You read that right. You need to think twice before firing an employee even if that employee calls a manager a “nasty mother f-----.”

A catering company violated the National Labor Relations Act when it fired a server who called his manager a “nasty mother f-----” on Facebook just two days before the company’s union election. The employee, supposedly unhappy about what he viewed as disrespectful treatment of servers, took a break from work and used his phone to launch a Facebook tirade against the manager calling him a “NASTY MOTHER F-----” and a “LOSER” and said “f--- his mother and his entire f---ing family.” He wrapped up with “Vote YES for the UNION.”

The union won the election. The administrative law judge noted that the perceived hostile and degrading treatment from management was a driving concern that led to the election.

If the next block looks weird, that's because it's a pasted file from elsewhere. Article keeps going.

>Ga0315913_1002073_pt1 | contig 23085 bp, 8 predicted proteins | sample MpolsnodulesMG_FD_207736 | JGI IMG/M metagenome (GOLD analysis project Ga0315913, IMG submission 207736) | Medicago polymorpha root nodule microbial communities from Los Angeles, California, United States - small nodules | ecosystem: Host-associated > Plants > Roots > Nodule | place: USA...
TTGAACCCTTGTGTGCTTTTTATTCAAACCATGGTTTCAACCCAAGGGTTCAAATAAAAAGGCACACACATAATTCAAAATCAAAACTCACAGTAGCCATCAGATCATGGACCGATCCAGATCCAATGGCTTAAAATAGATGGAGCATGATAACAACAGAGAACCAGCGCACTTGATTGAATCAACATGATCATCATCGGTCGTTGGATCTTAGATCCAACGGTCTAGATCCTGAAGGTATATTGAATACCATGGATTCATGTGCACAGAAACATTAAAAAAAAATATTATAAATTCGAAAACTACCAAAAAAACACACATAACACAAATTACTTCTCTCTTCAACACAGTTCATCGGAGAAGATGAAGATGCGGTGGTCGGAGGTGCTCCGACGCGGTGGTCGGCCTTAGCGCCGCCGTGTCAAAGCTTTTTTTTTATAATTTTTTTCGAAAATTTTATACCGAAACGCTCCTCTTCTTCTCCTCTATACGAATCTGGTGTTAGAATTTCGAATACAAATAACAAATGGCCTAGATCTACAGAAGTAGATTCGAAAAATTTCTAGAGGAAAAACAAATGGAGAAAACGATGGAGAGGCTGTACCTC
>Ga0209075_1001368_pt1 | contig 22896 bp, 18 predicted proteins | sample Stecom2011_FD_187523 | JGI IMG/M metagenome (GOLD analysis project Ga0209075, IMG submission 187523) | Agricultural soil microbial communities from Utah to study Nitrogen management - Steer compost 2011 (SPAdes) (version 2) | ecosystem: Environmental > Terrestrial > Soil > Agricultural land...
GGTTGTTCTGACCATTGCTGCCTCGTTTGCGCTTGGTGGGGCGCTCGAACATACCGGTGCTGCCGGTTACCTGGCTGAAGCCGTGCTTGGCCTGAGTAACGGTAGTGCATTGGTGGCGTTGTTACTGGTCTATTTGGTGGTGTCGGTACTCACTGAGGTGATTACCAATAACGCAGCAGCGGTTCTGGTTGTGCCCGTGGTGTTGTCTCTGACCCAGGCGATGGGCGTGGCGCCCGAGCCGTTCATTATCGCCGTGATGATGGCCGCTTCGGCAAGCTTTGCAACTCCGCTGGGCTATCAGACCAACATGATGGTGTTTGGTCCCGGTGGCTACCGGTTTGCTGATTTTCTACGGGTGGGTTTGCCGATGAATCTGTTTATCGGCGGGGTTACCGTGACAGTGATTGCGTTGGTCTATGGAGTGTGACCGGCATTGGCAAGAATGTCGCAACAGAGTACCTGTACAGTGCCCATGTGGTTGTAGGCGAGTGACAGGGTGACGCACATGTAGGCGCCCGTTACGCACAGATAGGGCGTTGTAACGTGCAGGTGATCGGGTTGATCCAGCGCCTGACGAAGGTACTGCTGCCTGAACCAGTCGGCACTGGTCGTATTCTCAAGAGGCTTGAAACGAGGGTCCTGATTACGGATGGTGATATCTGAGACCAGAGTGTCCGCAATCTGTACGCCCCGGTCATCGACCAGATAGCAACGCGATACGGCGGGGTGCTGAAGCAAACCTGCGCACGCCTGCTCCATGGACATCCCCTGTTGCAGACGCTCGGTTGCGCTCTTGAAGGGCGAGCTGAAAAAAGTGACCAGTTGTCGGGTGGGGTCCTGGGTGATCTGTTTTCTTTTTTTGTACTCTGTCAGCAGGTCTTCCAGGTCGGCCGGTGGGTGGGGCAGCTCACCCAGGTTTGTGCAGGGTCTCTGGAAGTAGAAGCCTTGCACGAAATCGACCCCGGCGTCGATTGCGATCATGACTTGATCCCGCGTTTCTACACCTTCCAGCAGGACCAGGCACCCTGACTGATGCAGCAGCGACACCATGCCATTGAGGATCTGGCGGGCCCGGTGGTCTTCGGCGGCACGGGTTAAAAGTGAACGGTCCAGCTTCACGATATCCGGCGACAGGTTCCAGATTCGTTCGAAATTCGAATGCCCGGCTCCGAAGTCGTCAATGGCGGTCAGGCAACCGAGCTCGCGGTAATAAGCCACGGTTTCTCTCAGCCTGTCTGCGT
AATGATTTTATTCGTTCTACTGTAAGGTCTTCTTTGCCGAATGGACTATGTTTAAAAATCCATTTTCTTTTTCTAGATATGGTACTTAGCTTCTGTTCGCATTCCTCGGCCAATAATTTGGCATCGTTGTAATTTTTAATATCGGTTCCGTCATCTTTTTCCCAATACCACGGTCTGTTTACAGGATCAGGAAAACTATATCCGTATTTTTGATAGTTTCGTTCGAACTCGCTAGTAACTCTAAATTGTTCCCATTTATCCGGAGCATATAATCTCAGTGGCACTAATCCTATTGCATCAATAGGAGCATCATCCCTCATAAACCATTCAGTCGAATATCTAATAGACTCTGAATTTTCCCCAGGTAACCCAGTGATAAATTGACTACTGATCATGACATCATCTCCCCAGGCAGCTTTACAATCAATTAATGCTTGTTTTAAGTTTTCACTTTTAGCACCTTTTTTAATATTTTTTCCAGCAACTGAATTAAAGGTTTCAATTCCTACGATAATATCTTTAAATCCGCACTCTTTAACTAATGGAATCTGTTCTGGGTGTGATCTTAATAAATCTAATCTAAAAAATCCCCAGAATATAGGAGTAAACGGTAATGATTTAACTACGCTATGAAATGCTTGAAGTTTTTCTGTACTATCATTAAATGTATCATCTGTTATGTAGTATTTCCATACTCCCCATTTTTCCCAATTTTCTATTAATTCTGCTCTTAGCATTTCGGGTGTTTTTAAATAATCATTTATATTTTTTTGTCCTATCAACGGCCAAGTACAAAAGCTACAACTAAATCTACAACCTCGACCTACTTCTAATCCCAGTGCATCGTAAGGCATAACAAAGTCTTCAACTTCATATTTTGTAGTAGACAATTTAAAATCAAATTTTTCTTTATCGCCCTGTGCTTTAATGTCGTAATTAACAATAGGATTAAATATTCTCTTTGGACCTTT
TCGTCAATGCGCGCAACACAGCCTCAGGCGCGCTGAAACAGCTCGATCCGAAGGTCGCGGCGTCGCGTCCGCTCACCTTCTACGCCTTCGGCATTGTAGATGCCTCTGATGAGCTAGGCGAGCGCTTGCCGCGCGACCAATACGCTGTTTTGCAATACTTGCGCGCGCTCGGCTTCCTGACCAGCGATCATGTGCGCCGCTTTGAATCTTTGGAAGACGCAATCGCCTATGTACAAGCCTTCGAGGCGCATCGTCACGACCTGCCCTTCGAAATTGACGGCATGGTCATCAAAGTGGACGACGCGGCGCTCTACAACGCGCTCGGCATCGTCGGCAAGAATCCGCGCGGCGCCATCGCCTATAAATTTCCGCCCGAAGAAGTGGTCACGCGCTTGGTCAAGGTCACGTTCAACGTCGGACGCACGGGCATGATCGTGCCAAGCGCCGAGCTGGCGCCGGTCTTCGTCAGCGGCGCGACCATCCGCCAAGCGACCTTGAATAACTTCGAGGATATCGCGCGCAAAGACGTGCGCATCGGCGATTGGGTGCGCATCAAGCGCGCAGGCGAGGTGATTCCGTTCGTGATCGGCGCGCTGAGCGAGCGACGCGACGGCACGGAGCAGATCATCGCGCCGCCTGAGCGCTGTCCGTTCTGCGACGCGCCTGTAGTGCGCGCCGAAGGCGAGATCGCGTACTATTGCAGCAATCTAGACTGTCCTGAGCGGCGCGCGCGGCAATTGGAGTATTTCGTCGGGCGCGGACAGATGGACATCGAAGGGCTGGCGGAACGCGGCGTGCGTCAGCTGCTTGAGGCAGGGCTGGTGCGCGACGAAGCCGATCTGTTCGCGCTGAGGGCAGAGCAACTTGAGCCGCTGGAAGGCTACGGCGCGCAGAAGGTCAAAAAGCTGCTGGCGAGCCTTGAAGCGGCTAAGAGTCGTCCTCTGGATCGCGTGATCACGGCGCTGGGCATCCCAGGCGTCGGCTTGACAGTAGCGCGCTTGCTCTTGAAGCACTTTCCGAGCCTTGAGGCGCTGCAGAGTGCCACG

The Board ruled that the employee’s comments were not enough to lose protection under the NLRA and noted importantly that the company’s workplace was rife with vulgarity. The comments were in a non-work setting and were not made to a supervisor or manager, another factor that apparently swayed the Board to find the comments were protected. The administrative law judge added five factors to the traditional four-factor test in its analysis, but the Board used a totality of the circumstances approach.

This new approach is cause for concern as it is yet another sign of the Board’s growing unpredictability. Sometimes it’s hard to guess which laws apply these days.